By Pantau Gambut

Teluk Makmur Village, located within the administrative area of Medang Kampai Subdistrict, Dumai District, Riau Province, is one of the priority locations for the restoration of 2 million hectares of peatland. A number of restoration activities have been carried out in this area. However, despite existing restoration efforts, there is still room for improvement. During a field observation, the team discovered that peat fires have occurred near the construction site for peat rewetting infrastructure.

A number of areas in Teluk Makmur have experienced fires since early 2019.  Like other areas in the Province of Riau, land and forest fires in Teluk Makmur recur almost every year. Most of the fires occur on peatlands, making them difficult to extinguish. 

According to the national program for the restoration of 2 million hectares of peatland in the 2016-2020 period, Teluk Makmur is one of the priority areas for restoration in Riau Province. Peat restoration activities in Teluk Makmur have been running since 2017 with the construction of a number of rewetting infrastructures in the form of blocking canals, the creation of demonstration plots, and the revitalization of people’s livelihoods.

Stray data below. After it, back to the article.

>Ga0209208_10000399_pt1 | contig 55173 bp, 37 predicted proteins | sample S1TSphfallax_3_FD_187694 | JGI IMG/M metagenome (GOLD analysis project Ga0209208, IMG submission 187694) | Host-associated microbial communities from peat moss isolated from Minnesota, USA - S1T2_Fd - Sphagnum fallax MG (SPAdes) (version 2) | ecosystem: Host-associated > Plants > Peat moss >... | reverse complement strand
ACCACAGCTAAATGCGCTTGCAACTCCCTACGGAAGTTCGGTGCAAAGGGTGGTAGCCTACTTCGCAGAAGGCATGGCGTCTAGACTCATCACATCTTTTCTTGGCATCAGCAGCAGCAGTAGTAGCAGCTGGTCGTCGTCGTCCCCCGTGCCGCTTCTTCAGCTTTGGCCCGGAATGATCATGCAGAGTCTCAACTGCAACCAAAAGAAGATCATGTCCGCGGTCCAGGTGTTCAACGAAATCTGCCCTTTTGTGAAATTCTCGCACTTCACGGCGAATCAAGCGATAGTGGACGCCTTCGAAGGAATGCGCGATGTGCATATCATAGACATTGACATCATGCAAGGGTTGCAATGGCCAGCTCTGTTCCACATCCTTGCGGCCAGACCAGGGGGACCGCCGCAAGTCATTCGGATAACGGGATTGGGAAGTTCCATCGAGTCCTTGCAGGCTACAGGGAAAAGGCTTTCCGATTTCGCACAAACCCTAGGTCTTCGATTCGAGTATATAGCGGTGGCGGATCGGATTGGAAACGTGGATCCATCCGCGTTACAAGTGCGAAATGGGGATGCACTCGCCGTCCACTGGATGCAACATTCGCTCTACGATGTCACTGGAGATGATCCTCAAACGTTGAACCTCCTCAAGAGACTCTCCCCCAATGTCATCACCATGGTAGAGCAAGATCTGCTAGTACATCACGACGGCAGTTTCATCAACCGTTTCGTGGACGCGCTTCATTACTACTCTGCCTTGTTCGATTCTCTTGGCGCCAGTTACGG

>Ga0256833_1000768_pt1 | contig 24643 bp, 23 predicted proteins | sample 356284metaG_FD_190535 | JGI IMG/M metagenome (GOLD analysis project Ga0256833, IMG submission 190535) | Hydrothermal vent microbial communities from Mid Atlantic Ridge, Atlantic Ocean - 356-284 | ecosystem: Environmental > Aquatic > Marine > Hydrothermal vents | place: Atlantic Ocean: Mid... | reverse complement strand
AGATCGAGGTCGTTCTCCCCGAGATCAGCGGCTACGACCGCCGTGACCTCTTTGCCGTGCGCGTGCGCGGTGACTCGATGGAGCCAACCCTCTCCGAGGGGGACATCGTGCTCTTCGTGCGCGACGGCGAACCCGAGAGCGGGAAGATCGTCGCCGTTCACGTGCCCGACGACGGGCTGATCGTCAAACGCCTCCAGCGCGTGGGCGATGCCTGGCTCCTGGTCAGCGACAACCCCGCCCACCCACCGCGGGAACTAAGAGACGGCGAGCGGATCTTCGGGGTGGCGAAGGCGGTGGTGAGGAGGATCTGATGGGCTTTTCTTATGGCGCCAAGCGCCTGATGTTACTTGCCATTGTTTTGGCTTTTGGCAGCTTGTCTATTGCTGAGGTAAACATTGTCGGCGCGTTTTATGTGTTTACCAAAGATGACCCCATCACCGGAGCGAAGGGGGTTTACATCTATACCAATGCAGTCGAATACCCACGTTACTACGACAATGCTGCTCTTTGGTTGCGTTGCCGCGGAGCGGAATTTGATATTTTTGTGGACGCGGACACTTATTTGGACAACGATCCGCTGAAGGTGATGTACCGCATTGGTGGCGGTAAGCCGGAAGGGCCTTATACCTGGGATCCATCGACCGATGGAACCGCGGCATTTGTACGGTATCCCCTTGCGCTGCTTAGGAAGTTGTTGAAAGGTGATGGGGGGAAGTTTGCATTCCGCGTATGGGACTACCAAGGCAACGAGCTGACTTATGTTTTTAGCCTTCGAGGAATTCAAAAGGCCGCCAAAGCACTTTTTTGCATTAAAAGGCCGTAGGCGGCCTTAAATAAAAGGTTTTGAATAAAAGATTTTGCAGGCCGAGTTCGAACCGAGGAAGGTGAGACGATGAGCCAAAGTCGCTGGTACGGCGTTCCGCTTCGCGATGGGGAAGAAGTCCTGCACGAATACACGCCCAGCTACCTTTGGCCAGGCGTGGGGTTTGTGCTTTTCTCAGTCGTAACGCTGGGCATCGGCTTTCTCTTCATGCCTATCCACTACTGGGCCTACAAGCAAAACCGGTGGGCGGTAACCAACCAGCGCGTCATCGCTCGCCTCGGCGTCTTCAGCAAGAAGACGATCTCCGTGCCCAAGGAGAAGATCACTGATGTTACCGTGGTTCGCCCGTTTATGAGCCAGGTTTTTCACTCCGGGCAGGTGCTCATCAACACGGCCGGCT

Kaliptra Andalas, which is the Network Node of Pantau Gambut in Riau, has mapped the location of the blocking canals and pilot plots. The mapping reveals that in Teluk Makmur peat restoration activities through rewetting include the construction of 12 blocking canals. 

Restoration activities through rewetting, including building canals on top of existing canals in peat areas, aim to maintain the peat’s moisture level so that it does not burn easily. However, investigation by the Network Nodes team in Riau finds that this goal has not been achieved even though the canals are able to contain the flow of water.

The Riau Network Nodes Team found that a fire occurred in Teluk Makmur in a location very close to the peat rewetting infrastructure, which was a blocking canal. This fire occurred along the path with red dots marking the location of the blocking canal (see map).

At this burnt location, most of the vegetation is acacia and shrubs. There is no detailed information on the status of land ownership in this area.

This finding is based on direct observations and searches carried out by the team from March 24 to 26, 2019. Following up on these findings, a more in-depth study is necessary to examine why fires still occur in areas that should have received peat restoration interventions.

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